The radiative properties of plasmas are governed by opacity and emissivity. Accurate determinations of these quantities are of relevance, therefore, to inertially confined nuclear fusion (particularly indirect drive schemes) and to resolving discrepancies between the observed behavior of astrophysical plasmas and theory. This work summarises achievements in the field over the last few decades. It also presents the results of experiments to (i) determine the opacity of warm to hot, dense iron plasma and (ii) investigate laser ablation rates using the transmission through sample targets of x-ray laser pulses. These results are compared with the predictions of computer simulations. Laser ablation rates are of relevance to direct drive nuclear fusion and other technologies such as laser welding and materials deposition. Experimental work was undertaken using a nickel-like silver x-ray laser (XRL) of 13.9 nm wavelength at the Rutherford Appleton Laboratory and a 21.2 nm neon-like zinc XRL at the Prague Asterix Laser System.
As Neurosurgeon I was interested to know more about epilepsy for two main reasons. First, the surgeon encounters and manages pathological conditions, which may induce seizures, these conditions are referred to as symptomatic epilepsies. Second, nearly one third of genuine epilepsies remain resistant to pharmacotherapy and neurosurgical intervention may be needed for better seizure control. That motivated me to join the research group of the Institute of the Anatomy of University of Szeged to follow experimemtal studies on 4-aminopyridin induced epileptic seizures. We aimed to follow the path and traces of epileptogenesis in every possible way: basic histological, electrophysiological, behavioural studies were accomplished with mapping of potential receptors playing central role in the process.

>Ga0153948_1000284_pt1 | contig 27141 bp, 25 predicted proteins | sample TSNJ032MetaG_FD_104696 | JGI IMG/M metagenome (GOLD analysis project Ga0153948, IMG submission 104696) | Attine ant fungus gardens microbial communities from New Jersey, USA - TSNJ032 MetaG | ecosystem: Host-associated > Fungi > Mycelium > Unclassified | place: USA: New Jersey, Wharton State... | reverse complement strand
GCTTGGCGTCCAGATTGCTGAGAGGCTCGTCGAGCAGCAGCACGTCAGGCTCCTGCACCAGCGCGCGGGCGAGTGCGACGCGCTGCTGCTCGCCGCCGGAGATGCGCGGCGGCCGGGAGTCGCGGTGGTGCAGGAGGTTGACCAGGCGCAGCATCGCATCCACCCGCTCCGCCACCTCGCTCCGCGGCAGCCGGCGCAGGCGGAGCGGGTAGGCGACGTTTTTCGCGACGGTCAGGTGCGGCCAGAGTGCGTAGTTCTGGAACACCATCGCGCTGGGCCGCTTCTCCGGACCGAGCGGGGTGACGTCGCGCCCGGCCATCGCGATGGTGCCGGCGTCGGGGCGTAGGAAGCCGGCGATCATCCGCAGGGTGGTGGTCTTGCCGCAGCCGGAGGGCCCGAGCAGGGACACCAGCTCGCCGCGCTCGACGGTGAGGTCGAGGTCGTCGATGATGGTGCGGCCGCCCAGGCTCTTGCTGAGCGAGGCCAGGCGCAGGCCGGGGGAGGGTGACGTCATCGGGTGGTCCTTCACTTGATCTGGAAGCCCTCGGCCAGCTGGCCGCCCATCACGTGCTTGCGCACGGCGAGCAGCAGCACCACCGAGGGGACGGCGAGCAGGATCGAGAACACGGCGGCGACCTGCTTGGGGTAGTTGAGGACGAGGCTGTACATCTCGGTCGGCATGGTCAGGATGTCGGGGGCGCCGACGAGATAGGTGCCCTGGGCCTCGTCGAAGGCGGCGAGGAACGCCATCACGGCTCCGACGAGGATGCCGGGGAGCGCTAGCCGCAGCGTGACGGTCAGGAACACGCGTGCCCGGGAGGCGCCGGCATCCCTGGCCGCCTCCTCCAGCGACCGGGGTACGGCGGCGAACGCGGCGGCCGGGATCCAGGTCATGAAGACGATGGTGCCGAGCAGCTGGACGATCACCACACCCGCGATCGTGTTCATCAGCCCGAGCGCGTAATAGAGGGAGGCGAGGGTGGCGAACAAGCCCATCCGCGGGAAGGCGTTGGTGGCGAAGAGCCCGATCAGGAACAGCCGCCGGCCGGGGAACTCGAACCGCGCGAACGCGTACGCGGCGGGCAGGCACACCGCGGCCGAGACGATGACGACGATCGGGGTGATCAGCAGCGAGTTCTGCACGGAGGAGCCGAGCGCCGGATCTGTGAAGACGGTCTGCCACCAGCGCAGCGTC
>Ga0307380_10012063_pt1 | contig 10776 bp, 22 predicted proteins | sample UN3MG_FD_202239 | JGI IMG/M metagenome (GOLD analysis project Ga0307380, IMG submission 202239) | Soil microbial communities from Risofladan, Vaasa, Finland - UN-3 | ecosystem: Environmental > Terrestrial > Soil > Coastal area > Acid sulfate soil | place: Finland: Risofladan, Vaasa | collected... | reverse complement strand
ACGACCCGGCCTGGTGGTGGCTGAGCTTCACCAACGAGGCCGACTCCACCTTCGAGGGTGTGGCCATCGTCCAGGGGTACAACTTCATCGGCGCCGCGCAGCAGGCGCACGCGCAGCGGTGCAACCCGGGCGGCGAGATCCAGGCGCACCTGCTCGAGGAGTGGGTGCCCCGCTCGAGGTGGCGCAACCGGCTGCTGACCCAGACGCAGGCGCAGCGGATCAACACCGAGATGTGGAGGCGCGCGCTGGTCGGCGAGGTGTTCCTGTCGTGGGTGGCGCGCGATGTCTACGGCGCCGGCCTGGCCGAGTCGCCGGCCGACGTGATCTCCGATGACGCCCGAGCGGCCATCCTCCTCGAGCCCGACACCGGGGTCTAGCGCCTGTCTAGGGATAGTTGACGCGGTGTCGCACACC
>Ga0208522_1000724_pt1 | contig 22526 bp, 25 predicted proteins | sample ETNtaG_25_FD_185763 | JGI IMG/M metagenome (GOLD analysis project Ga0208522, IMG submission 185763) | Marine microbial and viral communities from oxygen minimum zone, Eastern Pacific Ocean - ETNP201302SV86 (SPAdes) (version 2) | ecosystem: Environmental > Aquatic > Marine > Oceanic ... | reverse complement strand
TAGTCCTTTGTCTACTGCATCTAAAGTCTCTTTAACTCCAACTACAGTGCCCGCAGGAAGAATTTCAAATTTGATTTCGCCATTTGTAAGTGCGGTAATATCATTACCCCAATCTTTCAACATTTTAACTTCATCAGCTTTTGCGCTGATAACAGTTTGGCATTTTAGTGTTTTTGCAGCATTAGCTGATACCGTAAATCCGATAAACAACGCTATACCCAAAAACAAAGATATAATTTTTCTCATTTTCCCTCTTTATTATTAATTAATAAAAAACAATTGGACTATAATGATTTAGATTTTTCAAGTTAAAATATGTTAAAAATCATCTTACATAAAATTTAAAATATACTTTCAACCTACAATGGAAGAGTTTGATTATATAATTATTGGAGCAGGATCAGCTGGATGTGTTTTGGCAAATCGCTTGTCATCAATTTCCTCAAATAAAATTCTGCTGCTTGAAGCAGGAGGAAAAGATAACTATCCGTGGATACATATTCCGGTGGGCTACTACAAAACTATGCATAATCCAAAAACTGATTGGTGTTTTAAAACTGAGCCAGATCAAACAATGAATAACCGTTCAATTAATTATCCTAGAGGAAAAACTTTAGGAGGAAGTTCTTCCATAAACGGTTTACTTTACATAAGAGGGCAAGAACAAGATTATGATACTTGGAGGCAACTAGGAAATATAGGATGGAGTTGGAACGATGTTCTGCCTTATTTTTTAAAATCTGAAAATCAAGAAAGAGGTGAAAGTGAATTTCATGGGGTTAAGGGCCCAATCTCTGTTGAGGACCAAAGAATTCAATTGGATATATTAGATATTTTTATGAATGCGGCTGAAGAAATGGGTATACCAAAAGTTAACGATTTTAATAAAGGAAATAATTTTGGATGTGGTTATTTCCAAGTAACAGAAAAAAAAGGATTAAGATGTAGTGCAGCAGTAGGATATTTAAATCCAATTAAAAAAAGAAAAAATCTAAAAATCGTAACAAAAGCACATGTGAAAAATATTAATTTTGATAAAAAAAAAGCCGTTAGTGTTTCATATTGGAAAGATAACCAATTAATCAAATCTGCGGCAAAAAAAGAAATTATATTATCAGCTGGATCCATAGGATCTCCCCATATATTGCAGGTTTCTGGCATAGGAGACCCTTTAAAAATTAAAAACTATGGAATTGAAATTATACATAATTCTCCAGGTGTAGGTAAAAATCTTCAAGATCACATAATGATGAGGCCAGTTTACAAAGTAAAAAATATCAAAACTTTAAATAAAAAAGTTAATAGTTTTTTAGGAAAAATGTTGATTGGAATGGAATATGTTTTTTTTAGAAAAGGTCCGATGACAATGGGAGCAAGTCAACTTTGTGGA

After decades of development, laser ablation has become an important technique for a large number of applications such as thin film deposition, nanoparticle synthesis, micromachining, chemical analysis, etc. Experimental and theoretical studies have been conducted to understand the physical mechanisms of the laser ablation processes and their dependence on the laser wavelength, pulse duration, ambient gas and target material. The present work describes and investigates the relative importance of the physical mechanisms influencing the characteristics of aluminum laser-induced plasmas. The general scope of this research encompasses a thorough study of the interplay between the plasma plume dynamics and the ambient gas in which they expand. This is achieved by imaging and analyzing the temporal and spatial evolution the plume in terms of spectral intensity, electron density and excitation temperature within various environments, extending from vacuum to atmospheric pressure (760 Torr), in an inert gas like argon and heluim, as well as in a chemically active gas like nitrogen.
Laser-induced shock waves have found many applications such as artifacts cleaning, material processing, lithotripsy, photo-disruption and nano-surgery. In artifact cleaning, contamination from the surface are removed without damaging the surface. Reasonably higher laser pulse energies help the obtainment of better surface clearness. In laser ablative lithotripsy, the stone is fragmentized, and stone ablation in water showed better results than in air. Chapter 1 reviews the previous experimental work and outlines some theoretical background. Chapter 2 describes the experimental techniques and Chapter 3 illustrates all results obtained and discusses their impact on laser surface cleaning of surfaces and stone fragmentation. Chapter 4 concludes the main findings and suggests some future work. This book is a valuable source of information to medical doctors, archaeologists, academics and students in the field of science and engineering. It is written in a narrative way with a large number of photos, tables and plots. It needs no deep scientific background to understand.
The gold nanoparticles prepared by laser ablation (Q-switched Nd:YAG) at different experimental parameters. The results show that, as the ethanol ratio increases, the average size of prepared GNPs was increased and their size distribution became broad. The second parameter studied was the ablation time. As ablation time increased, the concentration of the obtained GNPs was increased. If the fluence of laser beam increased, the average size of particles became smaller until, it reaches to critical size at certain fluence and then became increase again as the fluence increased. It was found that the 1064nm wave length was more effective than 532nm wavelength. When the geometry of laser beam changed the shapes and the average size of GNPs were changed.